…so why not start at the beginning? My journey into a systems-thinking approach to life started in 2004. I was most of the way through an undergraduate degree (Ecotourism and Outdoor Leadership) at Mt. Royal University, and helped plan and participate in a month-long paddling expedition on the Athabasca River (the longest undammed river in the province at 1230km).
Designed as a learning expedition, the objective was to get a first hand look at what was really going on, above and below the surface of this heritage waterway, and to communicate this knowledge to the broader public. To that end, we planned numerous stops along the way, including a festival in the town of Athabasca at the halfway mark (complete with live country music and native hoop dancing!). The trip up to this point had been full of incredible experiences. From wildlife encounters (bears, wolves, eagles, elk, deer), to encounters of the human kind (hitchiking into Hinton in the pouring rain, walking into Tim Horton’s in wetsuits and PFD’s, having the server exclaim “you’re those guys from the radio!” was quite the highlight), the trip had been an adventure of grand proportions.
Unfortunately this blog post isn’t for telling the story of this trip, but of one peak moment that occurred near the end. A moment that has forever altered my perspective on environmentalism, sustainability and society.
We had just finished paddling through the Athabasca Oil Sands, a journey that took an entire day (we were averaging about 50km/day at that point). Needless to say, us 5 young college students (and one of our Mom’s!) were feeling pretty down and out. The scale of environmental impact was beyond anything we had ever seen or imagined. After 21 days of basically wilderness paddling, entering an industrial complex was a shock to the system. You could smell the diesel in the air from the giant trucks. Heck, you could smell the bitumen. Bird cannons were going off on a regular interval. It really felt like another planet. We were horrified and dismayed.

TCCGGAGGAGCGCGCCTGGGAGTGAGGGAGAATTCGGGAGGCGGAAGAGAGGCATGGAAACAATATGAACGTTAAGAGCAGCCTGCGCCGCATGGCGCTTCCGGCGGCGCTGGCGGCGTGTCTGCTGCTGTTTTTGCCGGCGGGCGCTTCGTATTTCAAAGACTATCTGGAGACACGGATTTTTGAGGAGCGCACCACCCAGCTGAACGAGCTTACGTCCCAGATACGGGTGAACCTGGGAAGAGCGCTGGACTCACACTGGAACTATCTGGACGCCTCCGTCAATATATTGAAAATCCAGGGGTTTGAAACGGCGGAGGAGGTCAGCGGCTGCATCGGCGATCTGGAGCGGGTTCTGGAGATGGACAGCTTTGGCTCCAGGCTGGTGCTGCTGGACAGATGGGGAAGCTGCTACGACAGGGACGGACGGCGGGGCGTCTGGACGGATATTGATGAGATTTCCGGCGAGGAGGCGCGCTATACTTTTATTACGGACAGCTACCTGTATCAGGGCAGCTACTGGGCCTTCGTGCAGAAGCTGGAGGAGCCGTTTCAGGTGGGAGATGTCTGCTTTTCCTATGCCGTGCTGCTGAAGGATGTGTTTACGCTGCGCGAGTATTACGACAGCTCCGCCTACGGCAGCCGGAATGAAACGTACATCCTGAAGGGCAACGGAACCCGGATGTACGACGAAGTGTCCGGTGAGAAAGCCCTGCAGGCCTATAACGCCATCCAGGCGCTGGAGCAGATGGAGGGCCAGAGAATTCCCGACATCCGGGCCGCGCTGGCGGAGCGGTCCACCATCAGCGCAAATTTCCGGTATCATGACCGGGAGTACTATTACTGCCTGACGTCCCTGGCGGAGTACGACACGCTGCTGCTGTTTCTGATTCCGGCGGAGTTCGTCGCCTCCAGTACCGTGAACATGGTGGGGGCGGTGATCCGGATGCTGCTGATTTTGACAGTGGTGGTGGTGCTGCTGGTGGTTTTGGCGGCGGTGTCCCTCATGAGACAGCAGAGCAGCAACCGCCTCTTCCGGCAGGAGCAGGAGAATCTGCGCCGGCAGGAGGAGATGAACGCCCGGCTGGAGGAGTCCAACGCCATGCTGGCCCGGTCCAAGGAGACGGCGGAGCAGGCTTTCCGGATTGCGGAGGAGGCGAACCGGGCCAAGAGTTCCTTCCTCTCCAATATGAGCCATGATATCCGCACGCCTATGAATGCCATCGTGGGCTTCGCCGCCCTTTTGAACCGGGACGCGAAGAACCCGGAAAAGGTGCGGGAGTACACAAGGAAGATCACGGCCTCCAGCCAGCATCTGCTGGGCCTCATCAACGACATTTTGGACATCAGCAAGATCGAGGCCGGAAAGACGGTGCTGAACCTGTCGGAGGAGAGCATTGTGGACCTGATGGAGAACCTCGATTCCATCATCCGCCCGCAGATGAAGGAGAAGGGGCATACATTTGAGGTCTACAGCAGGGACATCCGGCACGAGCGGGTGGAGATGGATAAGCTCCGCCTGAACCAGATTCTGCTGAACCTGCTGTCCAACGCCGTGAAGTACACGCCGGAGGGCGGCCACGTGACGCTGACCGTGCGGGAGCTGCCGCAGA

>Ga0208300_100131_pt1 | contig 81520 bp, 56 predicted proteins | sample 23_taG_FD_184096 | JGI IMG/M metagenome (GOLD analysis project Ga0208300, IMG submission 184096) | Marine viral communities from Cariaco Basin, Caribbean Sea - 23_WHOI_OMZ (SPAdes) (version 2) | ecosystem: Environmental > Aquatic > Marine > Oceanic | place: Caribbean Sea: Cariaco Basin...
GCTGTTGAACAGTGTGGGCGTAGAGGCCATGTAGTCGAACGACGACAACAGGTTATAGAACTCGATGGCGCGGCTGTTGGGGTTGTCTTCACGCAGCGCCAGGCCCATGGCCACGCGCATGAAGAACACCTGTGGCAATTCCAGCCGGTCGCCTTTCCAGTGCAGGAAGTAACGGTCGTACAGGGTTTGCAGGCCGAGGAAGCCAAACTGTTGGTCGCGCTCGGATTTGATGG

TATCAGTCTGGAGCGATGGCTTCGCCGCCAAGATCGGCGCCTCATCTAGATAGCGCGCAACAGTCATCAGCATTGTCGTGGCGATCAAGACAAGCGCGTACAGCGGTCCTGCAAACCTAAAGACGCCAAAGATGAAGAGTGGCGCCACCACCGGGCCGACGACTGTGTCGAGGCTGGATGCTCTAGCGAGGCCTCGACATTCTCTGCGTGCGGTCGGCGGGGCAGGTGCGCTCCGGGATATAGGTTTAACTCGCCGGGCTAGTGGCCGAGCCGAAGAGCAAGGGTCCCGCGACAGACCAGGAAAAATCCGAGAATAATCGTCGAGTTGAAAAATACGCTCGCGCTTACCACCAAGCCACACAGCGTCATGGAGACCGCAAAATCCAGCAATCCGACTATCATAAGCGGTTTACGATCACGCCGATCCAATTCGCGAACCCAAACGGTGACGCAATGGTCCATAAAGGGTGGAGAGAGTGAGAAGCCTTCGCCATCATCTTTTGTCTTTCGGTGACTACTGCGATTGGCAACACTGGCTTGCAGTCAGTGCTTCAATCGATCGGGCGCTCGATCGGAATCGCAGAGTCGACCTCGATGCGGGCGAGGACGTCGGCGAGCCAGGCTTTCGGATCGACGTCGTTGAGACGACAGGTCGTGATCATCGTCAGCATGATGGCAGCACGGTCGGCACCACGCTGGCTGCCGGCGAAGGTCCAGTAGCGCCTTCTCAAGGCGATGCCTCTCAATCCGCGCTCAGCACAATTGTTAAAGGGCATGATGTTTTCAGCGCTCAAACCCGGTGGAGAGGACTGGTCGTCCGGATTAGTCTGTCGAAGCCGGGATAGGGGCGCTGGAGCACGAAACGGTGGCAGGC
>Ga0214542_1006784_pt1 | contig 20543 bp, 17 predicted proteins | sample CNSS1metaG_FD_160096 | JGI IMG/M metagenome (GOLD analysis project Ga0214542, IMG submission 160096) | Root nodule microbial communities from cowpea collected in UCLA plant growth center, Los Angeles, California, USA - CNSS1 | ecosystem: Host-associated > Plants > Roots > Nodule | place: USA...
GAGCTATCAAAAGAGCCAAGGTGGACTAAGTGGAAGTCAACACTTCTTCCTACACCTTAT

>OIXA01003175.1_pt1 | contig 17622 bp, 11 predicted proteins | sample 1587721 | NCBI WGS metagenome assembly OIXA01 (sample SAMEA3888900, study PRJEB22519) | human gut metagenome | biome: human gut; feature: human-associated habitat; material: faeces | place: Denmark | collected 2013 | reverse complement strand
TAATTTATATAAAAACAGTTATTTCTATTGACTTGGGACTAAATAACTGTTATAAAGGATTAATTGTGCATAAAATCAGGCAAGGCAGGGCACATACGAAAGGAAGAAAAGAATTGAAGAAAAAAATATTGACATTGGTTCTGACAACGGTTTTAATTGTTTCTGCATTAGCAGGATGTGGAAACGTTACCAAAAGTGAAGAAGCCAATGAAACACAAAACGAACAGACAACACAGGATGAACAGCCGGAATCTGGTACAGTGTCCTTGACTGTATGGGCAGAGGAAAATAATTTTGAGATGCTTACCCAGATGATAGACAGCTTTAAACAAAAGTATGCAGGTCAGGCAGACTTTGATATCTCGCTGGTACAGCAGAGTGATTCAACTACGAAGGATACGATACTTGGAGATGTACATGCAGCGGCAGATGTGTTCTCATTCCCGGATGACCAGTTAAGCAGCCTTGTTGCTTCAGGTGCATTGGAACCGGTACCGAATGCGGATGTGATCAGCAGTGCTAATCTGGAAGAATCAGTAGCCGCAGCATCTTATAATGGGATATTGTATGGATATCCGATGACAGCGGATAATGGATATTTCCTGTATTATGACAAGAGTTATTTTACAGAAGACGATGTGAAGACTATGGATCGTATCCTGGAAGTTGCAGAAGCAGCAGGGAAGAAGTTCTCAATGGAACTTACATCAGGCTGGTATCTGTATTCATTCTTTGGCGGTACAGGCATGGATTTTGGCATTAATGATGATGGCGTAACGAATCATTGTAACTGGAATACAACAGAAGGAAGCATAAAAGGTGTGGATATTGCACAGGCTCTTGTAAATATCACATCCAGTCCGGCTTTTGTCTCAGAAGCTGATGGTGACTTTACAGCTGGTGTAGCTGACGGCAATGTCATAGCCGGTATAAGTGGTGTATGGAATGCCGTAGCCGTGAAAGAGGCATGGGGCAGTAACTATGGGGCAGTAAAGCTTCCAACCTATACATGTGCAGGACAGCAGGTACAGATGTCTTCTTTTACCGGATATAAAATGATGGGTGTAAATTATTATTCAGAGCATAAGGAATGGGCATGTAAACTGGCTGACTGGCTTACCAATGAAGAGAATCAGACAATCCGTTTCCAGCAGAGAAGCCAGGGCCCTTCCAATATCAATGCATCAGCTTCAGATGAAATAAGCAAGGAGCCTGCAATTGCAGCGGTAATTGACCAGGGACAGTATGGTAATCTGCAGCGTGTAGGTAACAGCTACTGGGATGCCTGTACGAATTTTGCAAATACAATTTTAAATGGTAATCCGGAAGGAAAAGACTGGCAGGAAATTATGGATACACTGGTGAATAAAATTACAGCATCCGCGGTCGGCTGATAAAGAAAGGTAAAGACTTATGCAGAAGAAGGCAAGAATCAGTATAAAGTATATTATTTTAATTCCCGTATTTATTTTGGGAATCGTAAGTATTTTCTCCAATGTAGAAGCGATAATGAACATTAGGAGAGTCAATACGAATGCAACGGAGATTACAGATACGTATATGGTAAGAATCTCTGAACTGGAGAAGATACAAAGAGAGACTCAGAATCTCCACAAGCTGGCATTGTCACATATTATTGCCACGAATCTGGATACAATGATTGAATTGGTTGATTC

Not as horrified and dismayed mind you, as when the conversation that evening turned to the reality of what we had seen. With one look at our plastic canoes, plastic paddles, gore-tex jackets, gas-burning stoves and innumerable other plastic “conveniences”, we had the simultaneous realization that we were the problem. Yikes, talk about a reality check. Of course we’re the problem. Suncor and Syncrude weren’t digging that oil out because they thought it would be a nice thing to do. They were selling it, and we were buying it. Faster than they could get it out of the ground and into the pipeline. And for the first time, I really understood that. In a much more than academic sense, I felt it.
The interesting part of this story is where and how this realization came about. It was not in the classroom. It was not at the coffee shop. It was not during one of the many conversations we had engaged in about the oil sands, prior to actually experiencing the oil sands. I’ll be writing a lot about experiential learning, and its role in the change and transformation process. That trip, and the experience of the oil sands, has changed the course of my life and guided many later decisions.
Could I have come to the realization that I did on that trip without viscerally experiencing first-hand the impacts of my action on the land? Maybe. Would I have felt the realization in my gut? Pretty unlikely. Would I be blogging about it? Nope.
Food for thought…when was the last time you felt connected to the land? Where were you? What were you doing?